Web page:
Though technology plays the villain in many punk-rock dystopias, the St. Louis Punk Page strengthens the local scene

Gaynor was also able to add a message board to each band page. He decided not to spend his time micromanaging the boards, leaving them as wide-open free-speech zones, and they rapidly drew crowds. The fact that an average of 200 new messages appear on the site every day suggests that the punk youth of St. Louis appreciate this hands-off approach. "I definitely think it's important for people -- kids, especially -- to have an arena where they can discuss things where they're not under surveillance by anybody," Gaynor says.

Although he admits that the message boards sometimes degenerate into lunkheaded attempts at juvenile humor, Gaynor sees it as a price worth paying. "It's so easy to write a bad word and hit 'enter,'" he says. "But it's also pretty easy to ignore that stuff, and sometimes it adds up to an amusing spectacle." Of course, not all adults are thrilled by the idea of an unsupervised online forum for their kids. To keep the site out of trouble, Gaynor will step in, in certain cases, to delete something particularly offensive. "Just about a week ago," Gaynor says, "I got an e-mail from an angry parent who had discovered that his family was being slandered on one of the pages in a fairly obscene manner. I was happy to take the stuff down; it was just a bunch of obscene things about this guy's mom. I never edit the site unless somebody specifically asks, and I also don't let people retract what they say. I hope that balances it out, restrains people a little bit."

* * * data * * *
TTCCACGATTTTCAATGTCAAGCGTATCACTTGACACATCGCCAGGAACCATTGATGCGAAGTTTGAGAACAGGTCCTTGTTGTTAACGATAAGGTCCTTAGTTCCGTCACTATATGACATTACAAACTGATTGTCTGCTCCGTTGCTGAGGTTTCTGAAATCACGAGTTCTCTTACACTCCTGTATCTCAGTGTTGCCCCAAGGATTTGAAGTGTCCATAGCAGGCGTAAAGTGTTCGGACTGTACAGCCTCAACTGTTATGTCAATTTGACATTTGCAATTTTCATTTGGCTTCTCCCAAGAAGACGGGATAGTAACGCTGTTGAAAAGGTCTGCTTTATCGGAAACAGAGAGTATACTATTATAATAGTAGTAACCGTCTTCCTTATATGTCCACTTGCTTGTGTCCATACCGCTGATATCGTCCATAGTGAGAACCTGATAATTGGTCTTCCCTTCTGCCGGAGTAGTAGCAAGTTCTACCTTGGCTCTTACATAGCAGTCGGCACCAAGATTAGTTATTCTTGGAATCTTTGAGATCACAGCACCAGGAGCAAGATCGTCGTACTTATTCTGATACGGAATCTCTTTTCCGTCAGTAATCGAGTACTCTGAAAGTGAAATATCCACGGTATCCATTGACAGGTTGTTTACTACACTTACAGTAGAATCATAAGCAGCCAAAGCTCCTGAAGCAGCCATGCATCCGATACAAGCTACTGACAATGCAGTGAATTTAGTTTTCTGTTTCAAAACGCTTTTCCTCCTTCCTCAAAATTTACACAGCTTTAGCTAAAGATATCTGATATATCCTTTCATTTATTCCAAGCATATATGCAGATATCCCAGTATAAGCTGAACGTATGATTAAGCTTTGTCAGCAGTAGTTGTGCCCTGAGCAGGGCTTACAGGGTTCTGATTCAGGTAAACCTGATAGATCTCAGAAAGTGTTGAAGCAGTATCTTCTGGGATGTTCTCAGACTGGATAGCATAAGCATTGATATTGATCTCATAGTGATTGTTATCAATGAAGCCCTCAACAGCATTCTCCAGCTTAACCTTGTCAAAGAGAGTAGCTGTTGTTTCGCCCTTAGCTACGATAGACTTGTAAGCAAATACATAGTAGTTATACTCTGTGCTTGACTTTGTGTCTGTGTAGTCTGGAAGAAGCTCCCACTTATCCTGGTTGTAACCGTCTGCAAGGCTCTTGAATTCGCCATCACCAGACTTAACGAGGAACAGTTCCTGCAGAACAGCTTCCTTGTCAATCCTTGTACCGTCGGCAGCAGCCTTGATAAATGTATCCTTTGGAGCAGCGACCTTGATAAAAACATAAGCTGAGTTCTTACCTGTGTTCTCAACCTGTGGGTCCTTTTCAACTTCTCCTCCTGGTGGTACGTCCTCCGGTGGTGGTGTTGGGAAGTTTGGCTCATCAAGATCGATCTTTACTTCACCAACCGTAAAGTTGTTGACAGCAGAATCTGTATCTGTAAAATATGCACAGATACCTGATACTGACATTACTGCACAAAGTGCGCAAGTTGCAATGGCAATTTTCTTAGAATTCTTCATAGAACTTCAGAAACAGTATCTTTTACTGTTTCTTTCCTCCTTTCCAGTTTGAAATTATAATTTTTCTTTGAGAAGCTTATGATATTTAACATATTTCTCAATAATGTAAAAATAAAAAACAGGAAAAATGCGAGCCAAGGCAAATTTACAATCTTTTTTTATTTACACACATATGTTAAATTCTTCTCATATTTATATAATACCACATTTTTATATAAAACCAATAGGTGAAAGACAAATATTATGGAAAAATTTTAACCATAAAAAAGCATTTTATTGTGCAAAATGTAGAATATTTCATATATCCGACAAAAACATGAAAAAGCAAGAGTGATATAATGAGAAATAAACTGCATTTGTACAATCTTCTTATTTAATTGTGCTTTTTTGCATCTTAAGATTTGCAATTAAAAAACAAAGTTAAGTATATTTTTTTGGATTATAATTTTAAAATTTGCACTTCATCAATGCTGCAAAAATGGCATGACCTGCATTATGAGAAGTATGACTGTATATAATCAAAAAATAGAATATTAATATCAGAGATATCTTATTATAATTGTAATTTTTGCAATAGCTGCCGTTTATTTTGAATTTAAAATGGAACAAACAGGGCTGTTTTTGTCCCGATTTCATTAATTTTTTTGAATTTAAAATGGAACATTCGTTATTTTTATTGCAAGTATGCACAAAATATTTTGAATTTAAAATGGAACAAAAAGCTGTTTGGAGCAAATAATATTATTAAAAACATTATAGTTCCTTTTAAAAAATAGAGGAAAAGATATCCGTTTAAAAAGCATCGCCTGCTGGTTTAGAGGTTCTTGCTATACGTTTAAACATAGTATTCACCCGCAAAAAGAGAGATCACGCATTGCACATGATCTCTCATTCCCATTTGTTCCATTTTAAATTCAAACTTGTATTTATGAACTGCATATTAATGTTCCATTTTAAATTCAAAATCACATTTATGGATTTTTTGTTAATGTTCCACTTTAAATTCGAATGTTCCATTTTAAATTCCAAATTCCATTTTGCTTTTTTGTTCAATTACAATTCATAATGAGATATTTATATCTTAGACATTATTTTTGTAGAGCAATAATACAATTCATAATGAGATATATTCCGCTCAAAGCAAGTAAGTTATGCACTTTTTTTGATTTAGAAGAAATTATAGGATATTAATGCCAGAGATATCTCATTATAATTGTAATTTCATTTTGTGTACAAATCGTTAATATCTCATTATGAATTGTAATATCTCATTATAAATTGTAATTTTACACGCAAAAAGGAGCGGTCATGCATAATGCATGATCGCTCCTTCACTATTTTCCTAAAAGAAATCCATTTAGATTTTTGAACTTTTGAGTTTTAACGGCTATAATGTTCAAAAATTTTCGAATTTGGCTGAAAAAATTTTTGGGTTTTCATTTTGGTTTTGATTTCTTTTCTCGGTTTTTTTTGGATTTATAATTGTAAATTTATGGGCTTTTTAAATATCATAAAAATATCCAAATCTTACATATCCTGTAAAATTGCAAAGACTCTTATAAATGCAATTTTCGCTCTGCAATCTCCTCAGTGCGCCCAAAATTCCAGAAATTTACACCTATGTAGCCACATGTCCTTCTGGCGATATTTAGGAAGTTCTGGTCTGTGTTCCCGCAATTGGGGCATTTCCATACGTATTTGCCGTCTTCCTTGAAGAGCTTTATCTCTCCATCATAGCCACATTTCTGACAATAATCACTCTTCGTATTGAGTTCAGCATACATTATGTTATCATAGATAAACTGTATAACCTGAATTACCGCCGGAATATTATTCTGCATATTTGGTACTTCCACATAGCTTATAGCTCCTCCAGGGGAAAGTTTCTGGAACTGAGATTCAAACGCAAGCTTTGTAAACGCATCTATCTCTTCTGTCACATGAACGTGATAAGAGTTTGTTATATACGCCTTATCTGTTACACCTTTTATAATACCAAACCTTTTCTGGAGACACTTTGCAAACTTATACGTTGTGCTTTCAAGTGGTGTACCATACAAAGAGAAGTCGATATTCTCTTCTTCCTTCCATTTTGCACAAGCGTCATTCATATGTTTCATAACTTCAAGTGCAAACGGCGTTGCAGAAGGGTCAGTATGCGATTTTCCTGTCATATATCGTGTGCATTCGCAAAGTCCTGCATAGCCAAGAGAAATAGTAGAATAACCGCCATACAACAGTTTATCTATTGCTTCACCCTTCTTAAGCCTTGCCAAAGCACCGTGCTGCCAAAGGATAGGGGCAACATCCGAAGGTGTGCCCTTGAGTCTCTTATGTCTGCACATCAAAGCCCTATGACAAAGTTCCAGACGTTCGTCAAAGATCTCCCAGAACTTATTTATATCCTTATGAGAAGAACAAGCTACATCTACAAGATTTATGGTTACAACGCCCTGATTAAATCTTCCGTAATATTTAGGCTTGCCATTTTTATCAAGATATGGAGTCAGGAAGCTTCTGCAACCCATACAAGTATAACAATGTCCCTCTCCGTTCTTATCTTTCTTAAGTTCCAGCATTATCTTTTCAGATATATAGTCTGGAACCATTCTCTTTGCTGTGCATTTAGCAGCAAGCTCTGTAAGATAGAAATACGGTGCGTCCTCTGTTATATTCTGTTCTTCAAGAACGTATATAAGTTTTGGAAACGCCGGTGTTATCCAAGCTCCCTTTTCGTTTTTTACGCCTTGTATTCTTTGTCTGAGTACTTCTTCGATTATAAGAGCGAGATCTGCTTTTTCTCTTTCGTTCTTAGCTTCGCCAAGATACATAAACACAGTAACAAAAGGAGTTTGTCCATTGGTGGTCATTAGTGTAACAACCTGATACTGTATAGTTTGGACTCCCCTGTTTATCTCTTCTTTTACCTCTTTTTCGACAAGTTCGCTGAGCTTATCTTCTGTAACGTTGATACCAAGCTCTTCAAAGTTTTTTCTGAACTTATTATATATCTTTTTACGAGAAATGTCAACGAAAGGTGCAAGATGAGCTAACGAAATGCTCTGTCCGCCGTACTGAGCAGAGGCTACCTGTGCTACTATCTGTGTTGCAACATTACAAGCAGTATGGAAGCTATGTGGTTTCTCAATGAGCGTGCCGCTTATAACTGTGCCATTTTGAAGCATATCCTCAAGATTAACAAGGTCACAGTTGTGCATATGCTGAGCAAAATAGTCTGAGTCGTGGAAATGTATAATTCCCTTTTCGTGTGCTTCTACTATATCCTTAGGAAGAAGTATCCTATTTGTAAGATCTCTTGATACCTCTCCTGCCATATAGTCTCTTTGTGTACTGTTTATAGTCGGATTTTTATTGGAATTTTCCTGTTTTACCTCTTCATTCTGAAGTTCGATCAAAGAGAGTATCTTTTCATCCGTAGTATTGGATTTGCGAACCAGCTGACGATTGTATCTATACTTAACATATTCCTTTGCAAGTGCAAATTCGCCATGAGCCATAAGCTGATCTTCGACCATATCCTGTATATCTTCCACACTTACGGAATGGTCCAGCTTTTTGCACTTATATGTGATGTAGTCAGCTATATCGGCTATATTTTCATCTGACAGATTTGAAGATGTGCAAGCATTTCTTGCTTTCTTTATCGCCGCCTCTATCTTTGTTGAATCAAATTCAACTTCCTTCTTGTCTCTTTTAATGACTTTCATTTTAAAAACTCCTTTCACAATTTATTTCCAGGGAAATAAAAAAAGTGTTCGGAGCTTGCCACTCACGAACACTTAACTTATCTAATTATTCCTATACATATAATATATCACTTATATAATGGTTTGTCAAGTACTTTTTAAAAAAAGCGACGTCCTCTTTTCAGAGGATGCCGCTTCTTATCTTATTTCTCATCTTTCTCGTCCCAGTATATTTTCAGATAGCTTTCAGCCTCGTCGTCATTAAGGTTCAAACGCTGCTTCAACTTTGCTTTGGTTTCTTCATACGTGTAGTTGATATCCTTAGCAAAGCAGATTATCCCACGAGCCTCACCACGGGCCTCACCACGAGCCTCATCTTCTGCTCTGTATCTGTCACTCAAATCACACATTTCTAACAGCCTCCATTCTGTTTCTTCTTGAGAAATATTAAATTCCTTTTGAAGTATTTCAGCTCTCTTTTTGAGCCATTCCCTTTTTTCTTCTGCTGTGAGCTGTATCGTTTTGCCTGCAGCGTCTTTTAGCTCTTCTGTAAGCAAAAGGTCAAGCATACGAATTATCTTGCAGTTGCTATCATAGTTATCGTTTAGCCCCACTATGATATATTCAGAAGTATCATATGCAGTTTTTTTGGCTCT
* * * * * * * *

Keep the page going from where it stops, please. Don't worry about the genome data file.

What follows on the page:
Not all of the message-board posters are minors. Several pages have drawn grown-up punk veterans eager to swap tales of their bad old days. "I'd say once a week I get an e-mail from some old punk person from St. Louis who's really excited about it," he says. The pages for bygone bands such as Mean Guys From Hell contain stories like this one: "... He pulled a .22 caliber pistol, loaded with blanks, from his sock, shot into the audience several times, then aimed at his head and shot once more, falling to the floor. Naïve about blanks, he was surprised by the powder burns he received on his neck."

Jerome Gaynor and some of his St. Louis Punk Page artwork
Jennifer Silverberg
Jerome Gaynor and some of his St. Louis Punk Page artwork

The historical aspect of the site is important to Gaynor, who's interested both in the history of pop culture and in local history. The site features an archive of old punk fliers from the private collection of Jim Utz (Vintage Vinyl advertising and promotions director and longtime scenester). Gaynor would like the site's history section to grow, but he's already been surprised at some of the things he's learned. "Finding out about the Welders was cool," he says. "An all-girl punk band from the '70s from St. Louis -- that's kind of unusual."

Unfortunately, Gaynor's dream of putting old St. Louis punk music online has been hard to realize. The site features links to MP3s that are located elsewhere on the Web, but no music resides on its servers yet. "One of the things with putting music on the Web is that it takes an enormous amount of space to store it," he explains. "If anybody out there knows of anyone that wants to host it that would be fairly stable, please let me know."

Anybody got a few megs for the kids? It's the old punk plea for mutual assistance in a brand-new form. If Jerome Gaynor has his way, the punk ethic may mutate and evolve, but it'll never disappear again.

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